Stargaz­ing us­ing your apps

Geraldton Guardian - - News - David Reneke

Win­ter as­tron­omy in Aus­tralia of­fers a bonus not many other coun­tries en­joy: crisp, clear skies.

Our West Aus­tralian skies are sparkling at the mo­ment and you won’t be dis­ap­pointed with so much on of­fer for July.

If you’re new to as­tron­omy the hard­est part is learn­ing all those stars.

But what if your smart­phone or tablet could ac­tu­ally help you ap­pre­ci­ate the skies more.

Well they can and they’re amaz­ingly sim­ple to use.

Here are some of my favourites: Sky View will iden­tify al­most ev­ery­thing above your head at night.

Moon Phase is for your lu­nar view­ing, and the new Aussie app ISS Fly­over catches the space sta­tion pass­ing over Geraldton for a week ahead.

Star Chart puts a vir­tual plan­e­tar­ium right in your pocket us­ing uses state of the art GPS tech­nol­ogy that will show you the lo­ca­tion of ev­ery star and planet vis­i­ble from Earth.

For a more re­al­is­tic night sky ex­pe­ri­ence, in­stall Stel­lar­ium on your lap­top or ipad; I’m not go­ing to spoil the sur­prise, just do it!

An al­ter­na­tive is the pop­u­lar pro­gram Ce­les­tia.

Af­ter sun­set all this week Jupiter, Mars and Saturn will appear in the same part of the north-eastern sky.

Mars steals the show this week be­cause it looks like a bril­liant red bea­con.

The red star be­low Mars is Antares, in the con­stel­la­tion Scor­pius.

Saturn is nearby and the bright planet Jupiter can be found in the north.

Plan­ets, stars and star pat­terns have shaped our lives. Do you re­mem­ber stand­ing out in your back­yard as a kid try­ing to count them all?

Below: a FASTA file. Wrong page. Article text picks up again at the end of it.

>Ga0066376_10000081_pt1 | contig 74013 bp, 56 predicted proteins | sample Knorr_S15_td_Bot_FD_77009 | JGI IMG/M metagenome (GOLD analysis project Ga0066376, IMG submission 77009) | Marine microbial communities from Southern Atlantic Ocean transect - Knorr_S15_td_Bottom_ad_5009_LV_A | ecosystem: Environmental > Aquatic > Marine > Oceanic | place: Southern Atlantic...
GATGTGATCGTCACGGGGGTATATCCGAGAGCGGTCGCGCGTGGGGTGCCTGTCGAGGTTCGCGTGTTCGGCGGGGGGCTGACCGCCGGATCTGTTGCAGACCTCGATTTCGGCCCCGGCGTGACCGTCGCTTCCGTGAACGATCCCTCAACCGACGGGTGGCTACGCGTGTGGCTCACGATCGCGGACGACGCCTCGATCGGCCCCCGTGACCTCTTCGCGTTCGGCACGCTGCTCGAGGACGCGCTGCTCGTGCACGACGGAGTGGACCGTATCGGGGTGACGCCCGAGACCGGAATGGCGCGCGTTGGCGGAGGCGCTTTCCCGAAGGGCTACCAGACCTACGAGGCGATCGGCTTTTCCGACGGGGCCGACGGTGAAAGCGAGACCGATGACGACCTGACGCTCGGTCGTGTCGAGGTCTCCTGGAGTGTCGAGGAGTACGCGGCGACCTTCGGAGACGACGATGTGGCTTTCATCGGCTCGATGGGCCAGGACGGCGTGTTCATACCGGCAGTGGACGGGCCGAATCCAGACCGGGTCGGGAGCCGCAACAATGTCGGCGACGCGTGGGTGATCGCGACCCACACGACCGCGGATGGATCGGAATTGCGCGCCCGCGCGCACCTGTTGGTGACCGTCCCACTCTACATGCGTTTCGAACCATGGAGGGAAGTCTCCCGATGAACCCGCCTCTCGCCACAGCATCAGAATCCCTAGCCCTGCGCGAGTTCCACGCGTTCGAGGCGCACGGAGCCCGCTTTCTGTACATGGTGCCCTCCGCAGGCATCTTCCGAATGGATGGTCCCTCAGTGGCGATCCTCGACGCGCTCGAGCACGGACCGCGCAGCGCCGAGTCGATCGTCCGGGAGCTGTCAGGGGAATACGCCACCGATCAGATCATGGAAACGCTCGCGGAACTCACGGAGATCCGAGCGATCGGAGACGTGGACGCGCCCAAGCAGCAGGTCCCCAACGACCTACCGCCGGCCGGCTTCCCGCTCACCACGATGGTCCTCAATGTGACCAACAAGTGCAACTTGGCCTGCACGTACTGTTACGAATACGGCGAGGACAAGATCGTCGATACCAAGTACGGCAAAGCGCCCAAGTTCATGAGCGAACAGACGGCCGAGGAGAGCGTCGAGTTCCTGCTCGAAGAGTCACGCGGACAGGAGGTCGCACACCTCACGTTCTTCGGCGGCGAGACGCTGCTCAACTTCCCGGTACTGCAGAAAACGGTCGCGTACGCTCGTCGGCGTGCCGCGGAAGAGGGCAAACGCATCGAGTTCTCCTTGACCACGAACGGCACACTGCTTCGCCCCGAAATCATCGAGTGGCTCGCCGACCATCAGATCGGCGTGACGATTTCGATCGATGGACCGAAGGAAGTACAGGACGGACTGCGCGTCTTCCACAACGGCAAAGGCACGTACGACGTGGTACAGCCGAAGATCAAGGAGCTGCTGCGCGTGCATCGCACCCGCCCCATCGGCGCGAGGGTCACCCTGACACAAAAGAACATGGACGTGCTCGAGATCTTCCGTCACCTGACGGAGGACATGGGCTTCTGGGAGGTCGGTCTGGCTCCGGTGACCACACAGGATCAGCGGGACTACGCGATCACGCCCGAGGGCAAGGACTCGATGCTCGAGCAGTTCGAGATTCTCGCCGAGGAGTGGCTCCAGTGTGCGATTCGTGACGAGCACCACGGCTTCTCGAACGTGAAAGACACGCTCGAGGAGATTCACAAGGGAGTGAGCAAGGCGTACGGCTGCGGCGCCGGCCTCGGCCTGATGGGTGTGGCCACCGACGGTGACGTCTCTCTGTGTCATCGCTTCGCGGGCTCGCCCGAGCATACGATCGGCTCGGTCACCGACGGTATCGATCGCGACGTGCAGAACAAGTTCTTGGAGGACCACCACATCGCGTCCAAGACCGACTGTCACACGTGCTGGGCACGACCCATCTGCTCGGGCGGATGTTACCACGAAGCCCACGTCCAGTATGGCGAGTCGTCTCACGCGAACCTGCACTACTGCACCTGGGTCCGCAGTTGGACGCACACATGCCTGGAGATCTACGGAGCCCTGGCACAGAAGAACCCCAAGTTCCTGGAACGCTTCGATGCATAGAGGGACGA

For thou­sands of years, Abo­rig­i­nal Aus­tralians have watched the skies above too.

This fas­ci­na­tion with the stars and the night sky ex­tends to al­most all in­dige­nous cul­tures through­out the world.

Knowl­edge of the night sky was passed on through oral sto­ries, art and dance.

Abo­rig­i­nal peo­ple trace their an­ces­try to the be­ings which par­tic­i­pated in these events.

Many sto­ries about the eter­nal dance of the stars above have been passed down from gen­er­a­tion to gen­er­a­tion.

One such group are the Noon­gar Peo­ple who live in the south-western cor­ner of Western Aus­tralia, from Geraldton on the west coast to Esper­ance on the south coast. Noon­gar means “knowl­edge”. These in­dige­nous peo­ple have lived in this re­gion of Western Aus­tralia for more than 45,000 years and can rightly lay claim to be among the world’s first astronomer­s.

Pic­ture: NASA

NASA of­fers free iPhone as­tron­omy apps.

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